Beyond Fort Nelson, cell service was nonexistent, even within towns, a reminder of the remoteness of the region. Relying on WiFi at roadside motels was not an option, with limited to no internet access, except in Whitehorse and Watson Lake, where we found somewhat reliable connections.

Our journey along the Alaska Highway was memorable, filled with the raw beauty of the landscapes and the charm of the northern communities. It's an adventure we highly recommend to anyone with a love for the open road.

Have you traveled on the Alaska Highway, or is it on your list of future travels? I'd love to hear your thoughts and experiences in the comments.

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  1. Thank you for sharing your trip highlights! I live in British Columbia and used to lived near the Yukon Border. We traveled the Alaska highway for many years and I’ve never heard it referred to as the “Alcan” Highway. Alcan destroyed much of my ancestral lands when it flooded the Ootsa Lake country in the 50s, how is their name attached to the Alaska Highway?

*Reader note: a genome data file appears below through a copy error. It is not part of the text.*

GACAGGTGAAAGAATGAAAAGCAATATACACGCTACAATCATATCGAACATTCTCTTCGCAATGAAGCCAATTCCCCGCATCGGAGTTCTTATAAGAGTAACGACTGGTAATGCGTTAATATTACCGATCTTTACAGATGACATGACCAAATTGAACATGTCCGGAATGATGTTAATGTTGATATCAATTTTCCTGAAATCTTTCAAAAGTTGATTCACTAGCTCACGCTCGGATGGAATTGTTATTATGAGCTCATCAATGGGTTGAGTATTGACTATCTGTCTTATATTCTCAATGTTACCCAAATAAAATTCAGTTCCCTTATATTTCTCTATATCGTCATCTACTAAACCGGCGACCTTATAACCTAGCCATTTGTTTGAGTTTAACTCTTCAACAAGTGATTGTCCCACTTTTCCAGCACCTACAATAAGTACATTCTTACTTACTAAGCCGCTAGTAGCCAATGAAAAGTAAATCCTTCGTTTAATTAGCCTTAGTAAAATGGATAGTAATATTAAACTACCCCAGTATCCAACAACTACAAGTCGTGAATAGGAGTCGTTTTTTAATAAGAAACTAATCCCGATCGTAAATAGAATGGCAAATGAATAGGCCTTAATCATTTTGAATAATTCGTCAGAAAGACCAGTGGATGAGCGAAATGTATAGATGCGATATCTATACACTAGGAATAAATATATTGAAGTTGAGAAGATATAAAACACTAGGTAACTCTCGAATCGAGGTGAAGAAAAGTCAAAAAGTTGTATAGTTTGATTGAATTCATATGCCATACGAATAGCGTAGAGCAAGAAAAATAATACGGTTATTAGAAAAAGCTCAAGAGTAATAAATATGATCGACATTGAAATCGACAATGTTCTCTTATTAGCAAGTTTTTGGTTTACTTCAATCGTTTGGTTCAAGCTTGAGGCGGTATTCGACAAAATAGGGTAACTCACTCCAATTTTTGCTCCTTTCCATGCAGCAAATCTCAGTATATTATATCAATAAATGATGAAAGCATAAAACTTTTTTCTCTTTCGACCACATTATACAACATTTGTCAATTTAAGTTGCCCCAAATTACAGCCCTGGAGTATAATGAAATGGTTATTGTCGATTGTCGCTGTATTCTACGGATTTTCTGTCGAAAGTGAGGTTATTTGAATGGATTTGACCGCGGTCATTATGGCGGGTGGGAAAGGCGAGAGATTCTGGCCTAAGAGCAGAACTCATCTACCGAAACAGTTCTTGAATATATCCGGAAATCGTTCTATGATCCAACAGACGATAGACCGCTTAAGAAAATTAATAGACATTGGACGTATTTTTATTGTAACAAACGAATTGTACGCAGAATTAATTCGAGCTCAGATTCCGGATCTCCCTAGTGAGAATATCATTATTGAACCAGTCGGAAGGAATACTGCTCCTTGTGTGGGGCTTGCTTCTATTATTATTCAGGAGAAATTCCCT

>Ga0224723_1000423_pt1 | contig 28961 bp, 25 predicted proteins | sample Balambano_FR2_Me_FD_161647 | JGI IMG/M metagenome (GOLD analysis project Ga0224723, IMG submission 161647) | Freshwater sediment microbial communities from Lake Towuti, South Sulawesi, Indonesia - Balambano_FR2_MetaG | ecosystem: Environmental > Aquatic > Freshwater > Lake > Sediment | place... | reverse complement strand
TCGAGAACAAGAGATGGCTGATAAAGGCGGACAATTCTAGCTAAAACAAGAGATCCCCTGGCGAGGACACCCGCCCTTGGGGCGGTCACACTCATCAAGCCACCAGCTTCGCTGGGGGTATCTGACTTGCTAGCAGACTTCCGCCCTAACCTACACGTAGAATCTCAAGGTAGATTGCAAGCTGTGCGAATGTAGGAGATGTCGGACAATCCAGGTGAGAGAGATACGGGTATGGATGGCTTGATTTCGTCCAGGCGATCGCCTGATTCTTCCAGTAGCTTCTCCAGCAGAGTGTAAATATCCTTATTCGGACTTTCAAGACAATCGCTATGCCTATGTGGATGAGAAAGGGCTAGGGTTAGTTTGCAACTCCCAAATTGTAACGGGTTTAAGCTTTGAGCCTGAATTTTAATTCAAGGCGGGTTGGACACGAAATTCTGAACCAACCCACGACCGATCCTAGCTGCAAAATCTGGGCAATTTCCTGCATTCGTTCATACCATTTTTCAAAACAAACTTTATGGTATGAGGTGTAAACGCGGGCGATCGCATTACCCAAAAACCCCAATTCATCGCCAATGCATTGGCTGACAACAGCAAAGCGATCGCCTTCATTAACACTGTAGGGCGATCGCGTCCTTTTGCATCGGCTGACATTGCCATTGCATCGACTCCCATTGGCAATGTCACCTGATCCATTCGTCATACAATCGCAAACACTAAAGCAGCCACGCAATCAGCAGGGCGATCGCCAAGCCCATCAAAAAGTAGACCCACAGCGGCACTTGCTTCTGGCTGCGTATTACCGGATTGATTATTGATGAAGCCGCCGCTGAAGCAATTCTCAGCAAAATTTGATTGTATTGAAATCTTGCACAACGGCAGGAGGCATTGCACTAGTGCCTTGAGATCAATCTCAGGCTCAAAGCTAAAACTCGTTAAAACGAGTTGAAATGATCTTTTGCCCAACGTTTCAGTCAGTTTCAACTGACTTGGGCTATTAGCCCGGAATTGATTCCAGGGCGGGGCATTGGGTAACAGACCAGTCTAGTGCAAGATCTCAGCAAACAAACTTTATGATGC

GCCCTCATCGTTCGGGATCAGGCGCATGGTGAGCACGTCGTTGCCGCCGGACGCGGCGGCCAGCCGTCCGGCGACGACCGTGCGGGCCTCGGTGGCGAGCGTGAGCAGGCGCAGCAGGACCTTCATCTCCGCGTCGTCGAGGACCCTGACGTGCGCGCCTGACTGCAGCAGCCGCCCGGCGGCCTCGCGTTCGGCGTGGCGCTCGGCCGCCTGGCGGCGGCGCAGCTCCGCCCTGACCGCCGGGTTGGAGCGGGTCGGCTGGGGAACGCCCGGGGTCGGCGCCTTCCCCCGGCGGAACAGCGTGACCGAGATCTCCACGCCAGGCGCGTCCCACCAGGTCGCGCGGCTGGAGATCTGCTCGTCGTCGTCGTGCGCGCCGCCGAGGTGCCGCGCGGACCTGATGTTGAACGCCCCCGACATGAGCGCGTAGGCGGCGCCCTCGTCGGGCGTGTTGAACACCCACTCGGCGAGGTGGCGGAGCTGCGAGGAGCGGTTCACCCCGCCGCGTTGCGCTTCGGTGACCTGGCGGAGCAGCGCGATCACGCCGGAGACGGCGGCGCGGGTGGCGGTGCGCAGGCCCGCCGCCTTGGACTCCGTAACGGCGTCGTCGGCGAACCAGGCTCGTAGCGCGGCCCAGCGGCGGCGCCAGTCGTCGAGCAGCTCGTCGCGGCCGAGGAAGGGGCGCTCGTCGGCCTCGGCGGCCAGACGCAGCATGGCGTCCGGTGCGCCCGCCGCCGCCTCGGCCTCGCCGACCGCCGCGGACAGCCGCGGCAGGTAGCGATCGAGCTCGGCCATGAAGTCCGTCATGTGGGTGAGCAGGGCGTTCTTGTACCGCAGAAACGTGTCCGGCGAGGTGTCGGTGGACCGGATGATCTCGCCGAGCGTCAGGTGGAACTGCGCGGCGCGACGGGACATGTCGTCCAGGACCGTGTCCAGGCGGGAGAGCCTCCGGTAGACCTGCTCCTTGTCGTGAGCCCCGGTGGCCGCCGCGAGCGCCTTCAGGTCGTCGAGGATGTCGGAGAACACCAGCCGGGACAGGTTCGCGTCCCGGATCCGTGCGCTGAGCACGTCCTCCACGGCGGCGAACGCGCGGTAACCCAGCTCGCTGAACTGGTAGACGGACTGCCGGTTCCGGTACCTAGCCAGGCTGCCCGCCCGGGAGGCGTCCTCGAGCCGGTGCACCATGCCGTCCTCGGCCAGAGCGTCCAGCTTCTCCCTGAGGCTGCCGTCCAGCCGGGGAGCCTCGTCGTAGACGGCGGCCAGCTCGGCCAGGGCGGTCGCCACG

• Hi Valerie,

      Interesting question. I basically saw others use it. Here’s how Wikipedia opens their description of the road

      The Alaska Highway (French: Route de l’Alaska; also known as the Alaskan Highway, Alaska-Canadian Highway, or ALCAN Highway) was constructed during World War II to connect the contiguous United States to Alaska across Canada.

      I sort of assumed Alcan simply stood for Alaska-Canada highway. I wasn’t even aware of the Alcan company (I had to Google it just now). Seems like the company is named after Aluminum mining in Canada. It’s an interesting question as to who started calling the highway Alcan too and why.